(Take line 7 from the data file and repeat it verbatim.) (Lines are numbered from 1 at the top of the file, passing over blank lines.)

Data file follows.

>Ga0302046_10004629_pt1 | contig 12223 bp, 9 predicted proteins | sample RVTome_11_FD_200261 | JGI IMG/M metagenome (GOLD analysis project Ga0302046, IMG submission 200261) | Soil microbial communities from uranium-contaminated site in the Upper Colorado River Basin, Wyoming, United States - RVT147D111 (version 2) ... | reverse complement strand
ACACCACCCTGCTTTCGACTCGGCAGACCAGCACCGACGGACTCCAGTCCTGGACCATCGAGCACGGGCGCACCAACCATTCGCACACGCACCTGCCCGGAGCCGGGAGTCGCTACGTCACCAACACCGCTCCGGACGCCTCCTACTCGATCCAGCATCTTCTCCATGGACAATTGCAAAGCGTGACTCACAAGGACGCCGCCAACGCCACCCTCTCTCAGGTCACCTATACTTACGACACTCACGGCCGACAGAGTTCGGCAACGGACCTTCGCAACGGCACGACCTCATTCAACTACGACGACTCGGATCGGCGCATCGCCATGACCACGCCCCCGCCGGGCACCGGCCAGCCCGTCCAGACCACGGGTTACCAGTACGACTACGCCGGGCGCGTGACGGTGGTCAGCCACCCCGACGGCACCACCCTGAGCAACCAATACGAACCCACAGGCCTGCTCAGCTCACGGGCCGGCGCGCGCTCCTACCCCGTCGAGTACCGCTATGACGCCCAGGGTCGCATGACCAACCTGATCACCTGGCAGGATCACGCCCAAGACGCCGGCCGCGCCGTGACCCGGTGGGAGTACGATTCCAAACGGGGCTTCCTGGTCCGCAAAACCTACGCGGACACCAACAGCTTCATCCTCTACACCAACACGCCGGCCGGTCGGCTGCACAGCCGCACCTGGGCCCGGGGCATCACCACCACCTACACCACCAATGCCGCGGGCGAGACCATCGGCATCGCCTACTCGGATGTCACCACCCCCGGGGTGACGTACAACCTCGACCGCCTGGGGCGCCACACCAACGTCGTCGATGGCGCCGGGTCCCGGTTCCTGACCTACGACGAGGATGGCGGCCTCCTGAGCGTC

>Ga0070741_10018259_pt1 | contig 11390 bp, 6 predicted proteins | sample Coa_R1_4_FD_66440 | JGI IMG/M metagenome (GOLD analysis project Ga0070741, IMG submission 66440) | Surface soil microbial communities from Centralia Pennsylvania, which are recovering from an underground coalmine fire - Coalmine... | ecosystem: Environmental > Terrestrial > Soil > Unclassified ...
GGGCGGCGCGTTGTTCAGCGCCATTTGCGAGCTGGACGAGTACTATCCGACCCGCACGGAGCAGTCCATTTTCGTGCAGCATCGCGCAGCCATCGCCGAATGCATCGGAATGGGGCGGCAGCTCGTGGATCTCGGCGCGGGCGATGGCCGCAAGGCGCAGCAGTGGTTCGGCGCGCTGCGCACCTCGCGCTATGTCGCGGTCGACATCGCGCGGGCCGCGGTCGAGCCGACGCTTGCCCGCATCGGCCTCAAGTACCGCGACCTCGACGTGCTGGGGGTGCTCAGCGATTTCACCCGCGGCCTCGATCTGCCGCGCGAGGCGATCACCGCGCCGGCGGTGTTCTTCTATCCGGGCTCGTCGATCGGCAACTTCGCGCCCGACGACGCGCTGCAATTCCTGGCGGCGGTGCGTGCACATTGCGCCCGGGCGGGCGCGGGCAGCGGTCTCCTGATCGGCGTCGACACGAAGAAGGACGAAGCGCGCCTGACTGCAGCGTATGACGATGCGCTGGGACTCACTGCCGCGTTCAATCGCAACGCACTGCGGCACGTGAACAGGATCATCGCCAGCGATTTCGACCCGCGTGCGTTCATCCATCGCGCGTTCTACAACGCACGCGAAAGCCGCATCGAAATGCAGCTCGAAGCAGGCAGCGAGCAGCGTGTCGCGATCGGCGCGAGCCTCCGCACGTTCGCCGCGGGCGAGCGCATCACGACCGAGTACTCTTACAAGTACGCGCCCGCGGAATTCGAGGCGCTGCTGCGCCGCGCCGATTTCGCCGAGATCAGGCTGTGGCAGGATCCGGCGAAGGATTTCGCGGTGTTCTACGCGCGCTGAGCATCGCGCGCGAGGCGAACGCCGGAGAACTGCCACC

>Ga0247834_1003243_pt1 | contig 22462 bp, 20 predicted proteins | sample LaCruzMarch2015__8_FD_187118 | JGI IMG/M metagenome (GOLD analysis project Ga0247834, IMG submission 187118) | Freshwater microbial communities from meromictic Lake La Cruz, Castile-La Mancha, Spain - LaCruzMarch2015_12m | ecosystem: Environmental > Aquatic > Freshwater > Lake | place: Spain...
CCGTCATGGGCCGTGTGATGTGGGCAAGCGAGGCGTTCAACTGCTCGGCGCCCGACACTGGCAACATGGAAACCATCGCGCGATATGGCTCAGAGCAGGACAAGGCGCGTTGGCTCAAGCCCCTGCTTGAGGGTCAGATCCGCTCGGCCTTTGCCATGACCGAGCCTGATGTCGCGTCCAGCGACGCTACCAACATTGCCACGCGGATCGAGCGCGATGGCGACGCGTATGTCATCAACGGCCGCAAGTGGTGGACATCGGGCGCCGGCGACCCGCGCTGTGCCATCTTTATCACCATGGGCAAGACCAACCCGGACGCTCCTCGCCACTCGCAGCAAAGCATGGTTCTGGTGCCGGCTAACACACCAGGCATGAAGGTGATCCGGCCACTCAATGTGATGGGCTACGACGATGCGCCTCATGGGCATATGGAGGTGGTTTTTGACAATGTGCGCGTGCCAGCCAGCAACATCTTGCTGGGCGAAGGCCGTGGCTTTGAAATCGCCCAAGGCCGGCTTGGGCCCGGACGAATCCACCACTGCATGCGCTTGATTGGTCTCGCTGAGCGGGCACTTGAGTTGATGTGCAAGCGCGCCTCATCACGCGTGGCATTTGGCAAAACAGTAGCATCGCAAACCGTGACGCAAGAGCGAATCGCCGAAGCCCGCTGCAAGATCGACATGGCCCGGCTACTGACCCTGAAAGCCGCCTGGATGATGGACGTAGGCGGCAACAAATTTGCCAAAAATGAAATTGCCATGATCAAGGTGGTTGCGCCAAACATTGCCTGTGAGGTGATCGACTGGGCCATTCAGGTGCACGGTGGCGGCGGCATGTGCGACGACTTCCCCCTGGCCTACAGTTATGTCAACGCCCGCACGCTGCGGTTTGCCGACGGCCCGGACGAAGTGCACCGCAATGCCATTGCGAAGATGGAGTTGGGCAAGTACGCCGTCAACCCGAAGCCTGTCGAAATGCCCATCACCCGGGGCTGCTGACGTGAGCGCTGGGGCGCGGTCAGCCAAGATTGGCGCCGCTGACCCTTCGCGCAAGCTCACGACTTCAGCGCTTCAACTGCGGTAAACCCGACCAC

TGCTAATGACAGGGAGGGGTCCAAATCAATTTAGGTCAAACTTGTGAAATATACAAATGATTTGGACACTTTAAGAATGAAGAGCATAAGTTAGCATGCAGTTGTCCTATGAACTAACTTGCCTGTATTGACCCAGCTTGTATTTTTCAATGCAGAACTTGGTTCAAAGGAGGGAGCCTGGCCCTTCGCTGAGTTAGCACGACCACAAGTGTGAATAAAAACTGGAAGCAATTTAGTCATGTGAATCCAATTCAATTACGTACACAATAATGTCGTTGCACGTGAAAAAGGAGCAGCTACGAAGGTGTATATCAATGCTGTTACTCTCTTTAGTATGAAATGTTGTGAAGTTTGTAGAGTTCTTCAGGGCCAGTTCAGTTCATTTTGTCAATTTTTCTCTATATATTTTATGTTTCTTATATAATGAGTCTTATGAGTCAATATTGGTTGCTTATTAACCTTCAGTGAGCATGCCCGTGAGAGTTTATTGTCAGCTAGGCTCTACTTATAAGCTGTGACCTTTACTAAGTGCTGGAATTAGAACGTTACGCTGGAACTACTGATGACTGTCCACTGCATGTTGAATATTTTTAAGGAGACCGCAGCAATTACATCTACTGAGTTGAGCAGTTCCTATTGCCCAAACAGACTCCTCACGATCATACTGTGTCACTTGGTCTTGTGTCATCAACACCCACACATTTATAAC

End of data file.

TGCTAATGACAGGGAGGGGTCCAAATCAATTTAGGTCAAACTTGTGAAATATACAAATGATTTGGACACTTTAAGAATGAAGAGCATAAGTTAGCATGCAGTTGTCCTATGAACTAACTTGCCTGTATTGACCCAGCTTGTATTTTTCAATGCAGAACTTGGTTCAAAGGAGGGAGCCTGGCCCTTCGCTGAGTTAGCACGACCACAAGTGTGAATAAAAACTGGAAGCAATTTAGTCATGTGAATCCAATTCAATTACGTACACAATAATGTCGTTGCACGTGAAAAAGGAGCAGCTACGAAGGTGTATATCAATGCTGTTACTCTCTTTAGTATGAAATGTTGTGAAGTTTGTAGAGTTCTTCAGGGCCAGTTCAGTTCATTTTGTCAATTTTTCTCTATATATTTTATGTTTCTTATATAATGAGTCTTATGAGTCAATATTGGTTGCTTATTAACCTTCAGTGAGCATGCCCGTGAGAGTTTATTGTCAGCTAGGCTCTACTTATAAGCTGTGACCTTTACTAAGTGCTGGAATTAGAACGTTACGCTGGAACTACTGATGACTGTCCACTGCATGTTGAATATTTTTAAGGAGACCGCAGCAATTACATCTACTGAGTTGAGCAGTTCCTATTGCCCAAACAGACTCCTCACGATCATACTGTGTCACTTGGTCTTGTGTCATCAACACCCACACATTTATAAC